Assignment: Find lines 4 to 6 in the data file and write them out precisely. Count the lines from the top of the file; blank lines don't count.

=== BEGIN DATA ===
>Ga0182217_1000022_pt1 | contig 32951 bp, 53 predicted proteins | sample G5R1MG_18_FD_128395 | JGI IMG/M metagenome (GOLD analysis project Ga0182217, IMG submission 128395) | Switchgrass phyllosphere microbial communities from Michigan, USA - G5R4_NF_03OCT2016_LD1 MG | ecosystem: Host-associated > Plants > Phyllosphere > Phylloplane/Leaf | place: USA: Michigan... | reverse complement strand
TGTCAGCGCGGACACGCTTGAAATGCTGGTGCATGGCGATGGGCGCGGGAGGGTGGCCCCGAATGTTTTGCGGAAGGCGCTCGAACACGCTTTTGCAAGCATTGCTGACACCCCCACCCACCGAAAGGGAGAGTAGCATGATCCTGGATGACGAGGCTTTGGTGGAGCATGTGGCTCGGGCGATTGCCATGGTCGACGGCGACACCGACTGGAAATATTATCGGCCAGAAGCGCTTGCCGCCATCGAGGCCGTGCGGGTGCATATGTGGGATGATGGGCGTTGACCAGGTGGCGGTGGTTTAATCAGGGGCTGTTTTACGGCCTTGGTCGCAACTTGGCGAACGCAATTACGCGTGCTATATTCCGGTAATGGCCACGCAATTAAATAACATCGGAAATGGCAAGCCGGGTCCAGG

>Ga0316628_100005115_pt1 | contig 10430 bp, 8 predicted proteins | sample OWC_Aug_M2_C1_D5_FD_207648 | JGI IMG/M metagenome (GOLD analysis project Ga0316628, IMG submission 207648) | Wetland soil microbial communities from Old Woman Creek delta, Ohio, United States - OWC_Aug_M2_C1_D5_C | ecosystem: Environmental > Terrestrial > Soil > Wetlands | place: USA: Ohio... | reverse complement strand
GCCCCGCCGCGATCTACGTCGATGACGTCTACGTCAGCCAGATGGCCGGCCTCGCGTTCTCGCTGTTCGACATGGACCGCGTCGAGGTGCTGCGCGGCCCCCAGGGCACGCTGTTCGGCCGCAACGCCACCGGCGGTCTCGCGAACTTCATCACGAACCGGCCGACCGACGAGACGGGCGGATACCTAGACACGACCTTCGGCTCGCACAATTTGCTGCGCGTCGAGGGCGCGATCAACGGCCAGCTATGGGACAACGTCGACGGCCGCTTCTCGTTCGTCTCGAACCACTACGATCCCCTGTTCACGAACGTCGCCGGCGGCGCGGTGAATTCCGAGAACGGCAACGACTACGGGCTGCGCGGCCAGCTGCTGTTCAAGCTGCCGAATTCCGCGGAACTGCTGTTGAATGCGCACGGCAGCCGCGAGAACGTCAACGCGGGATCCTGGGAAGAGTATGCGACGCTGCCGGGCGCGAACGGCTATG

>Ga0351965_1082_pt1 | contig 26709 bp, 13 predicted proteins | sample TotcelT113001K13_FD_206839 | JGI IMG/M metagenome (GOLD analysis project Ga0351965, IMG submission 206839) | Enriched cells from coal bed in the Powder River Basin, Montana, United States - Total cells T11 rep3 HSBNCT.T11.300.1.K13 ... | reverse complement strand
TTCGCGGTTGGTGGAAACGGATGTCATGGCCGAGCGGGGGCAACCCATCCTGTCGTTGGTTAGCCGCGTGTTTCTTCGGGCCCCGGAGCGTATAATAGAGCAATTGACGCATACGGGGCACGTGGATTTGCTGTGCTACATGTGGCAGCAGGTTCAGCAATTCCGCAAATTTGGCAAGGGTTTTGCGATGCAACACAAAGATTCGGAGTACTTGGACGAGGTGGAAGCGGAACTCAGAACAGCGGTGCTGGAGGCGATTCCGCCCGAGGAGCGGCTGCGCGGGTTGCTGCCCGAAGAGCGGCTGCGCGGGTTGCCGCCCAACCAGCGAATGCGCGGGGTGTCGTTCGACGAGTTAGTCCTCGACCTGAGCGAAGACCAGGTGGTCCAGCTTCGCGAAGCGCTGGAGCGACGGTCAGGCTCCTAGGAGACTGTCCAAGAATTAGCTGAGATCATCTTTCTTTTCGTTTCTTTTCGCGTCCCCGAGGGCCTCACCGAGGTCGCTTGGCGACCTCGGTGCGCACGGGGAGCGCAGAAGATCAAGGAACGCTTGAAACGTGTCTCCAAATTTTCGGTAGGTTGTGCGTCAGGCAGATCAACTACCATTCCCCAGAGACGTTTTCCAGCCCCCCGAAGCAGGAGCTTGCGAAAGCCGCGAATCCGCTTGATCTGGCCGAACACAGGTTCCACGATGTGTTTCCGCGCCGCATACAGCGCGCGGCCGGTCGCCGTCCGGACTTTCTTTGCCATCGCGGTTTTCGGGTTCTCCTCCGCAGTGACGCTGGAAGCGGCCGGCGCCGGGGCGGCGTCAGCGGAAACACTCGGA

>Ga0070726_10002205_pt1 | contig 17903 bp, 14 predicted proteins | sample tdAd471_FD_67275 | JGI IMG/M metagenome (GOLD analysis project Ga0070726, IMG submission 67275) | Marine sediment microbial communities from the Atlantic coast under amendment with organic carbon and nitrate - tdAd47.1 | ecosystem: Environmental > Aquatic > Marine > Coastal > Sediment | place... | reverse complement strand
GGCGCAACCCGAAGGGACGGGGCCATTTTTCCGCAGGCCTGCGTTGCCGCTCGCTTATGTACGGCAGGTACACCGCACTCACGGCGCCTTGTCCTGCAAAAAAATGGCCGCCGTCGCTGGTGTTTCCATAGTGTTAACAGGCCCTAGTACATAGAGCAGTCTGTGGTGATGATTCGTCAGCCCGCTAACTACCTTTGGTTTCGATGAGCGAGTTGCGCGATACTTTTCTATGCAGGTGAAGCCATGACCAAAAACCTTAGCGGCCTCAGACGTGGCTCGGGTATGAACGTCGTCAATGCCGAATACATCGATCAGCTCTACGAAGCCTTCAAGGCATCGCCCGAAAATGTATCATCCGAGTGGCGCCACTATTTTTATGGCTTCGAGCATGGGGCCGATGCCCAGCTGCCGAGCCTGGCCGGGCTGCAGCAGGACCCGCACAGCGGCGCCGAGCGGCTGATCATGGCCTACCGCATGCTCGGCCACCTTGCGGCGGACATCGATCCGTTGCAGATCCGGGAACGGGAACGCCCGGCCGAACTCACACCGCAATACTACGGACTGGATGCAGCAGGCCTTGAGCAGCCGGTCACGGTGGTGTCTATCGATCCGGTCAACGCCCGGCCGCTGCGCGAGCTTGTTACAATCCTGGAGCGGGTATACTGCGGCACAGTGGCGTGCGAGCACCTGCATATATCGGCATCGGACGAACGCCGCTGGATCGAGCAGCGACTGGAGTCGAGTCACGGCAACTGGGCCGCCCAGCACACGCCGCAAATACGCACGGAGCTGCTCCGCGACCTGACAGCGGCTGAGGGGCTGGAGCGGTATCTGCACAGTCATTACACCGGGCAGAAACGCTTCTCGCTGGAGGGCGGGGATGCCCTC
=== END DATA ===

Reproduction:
GCCCCGCCGCGATCTACGTCGATGACGTCTACGTCAGCCAGATGGCCGGCCTCGCGTTCTCGCTGTTCGACATGGACCGCGTCGAGGTGCTGCGCGGCCCCCAGGGCACGCTGTTCGGCCGCAACGCCACCGGCGGTCTCGCGAACTTCATCACGAACCGGCCGACCGACGAGACGGGCGGATACCTAGACACGACCTTCGGCTCGCACAATTTGCTGCGCGTCGAGGGCGCGATCAACGGCCAGCTATGGGACAACGTCGACGGCCGCTTCTCGTTCGTCTCGAACCACTACGATCCCCTGTTCACGAACGTCGCCGGCGGCGCGGTGAATTCCGAGAACGGCAACGACTACGGGCTGCGCGGCCAGCTGCTGTTCAAGCTGCCGAATTCCGCGGAACTGCTGTTGAATGCGCACGGCAGCCGCGAGAACGTCAACGCGGGATCCTGGGAAGAGTATGCGACGCTGCCGGGCGCGAACGGCTATG

>Ga0351965_1082_pt1 | contig 26709 bp, 13 predicted proteins | sample TotcelT113001K13_FD_206839 | JGI IMG/M metagenome (GOLD analysis project Ga0351965, IMG submission 206839) | Enriched cells from coal bed in the Powder River Basin, Montana, United States - Total cells T11 rep3 HSBNCT.T11.300.1.K13 ... | reverse complement strand
TTCGCGGTTGGTGGAAACGGATGTCATGGCCGAGCGGGGGCAACCCATCCTGTCGTTGGTTAGCCGCGTGTTTCTTCGGGCCCCGGAGCGTATAATAGAGCAATTGACGCATACGGGGCACGTGGATTTGCTGTGCTACATGTGGCAGCAGGTTCAGCAATTCCGCAAATTTGGCAAGGGTTTTGCGATGCAACACAAAGATTCGGAGTACTTGGACGAGGTGGAAGCGGAACTCAGAACAGCGGTGCTGGAGGCGATTCCGCCCGAGGAGCGGCTGCGCGGGTTGCTGCCCGAAGAGCGGCTGCGCGGGTTGCCGCCCAACCAGCGAATGCGCGGGGTGTCGTTCGACGAGTTAGTCCTCGACCTGAGCGAAGACCAGGTGGTCCAGCTTCGCGAAGCGCTGGAGCGACGGTCAGGCTCCTAGGAGACTGTCCAAGAATTAGCTGAGATCATCTTTCTTTTCGTTTCTTTTCGCGTCCCCGAGGGCCTCACCGAGGTCGCTTGGCGACCTCGGTGCGCACGGGGAGCGCAGAAGATCAAGGAACGCTTGAAACGTGTCTCCAAATTTTCGGTAGGTTGTGCGTCAGGCAGATCAACTACCATTCCCCAGAGACGTTTTCCAGCCCCCCGAAGCAGGAGCTTGCGAAAGCCGCGAATCCGCTTGATCTGGCCGAACACAGGTTCCACGATGTGTTTCCGCGCCGCATACAGCGCGCGGCCGGTCGCCGTCCGGACTTTCTTTGCCATCGCGGTTTTCGGGTTCTCCTCCGCAGTGACGCTGGAAGCGGCCGGCGCCGGGGCGGCGTCAGCGGAAACACTCGGA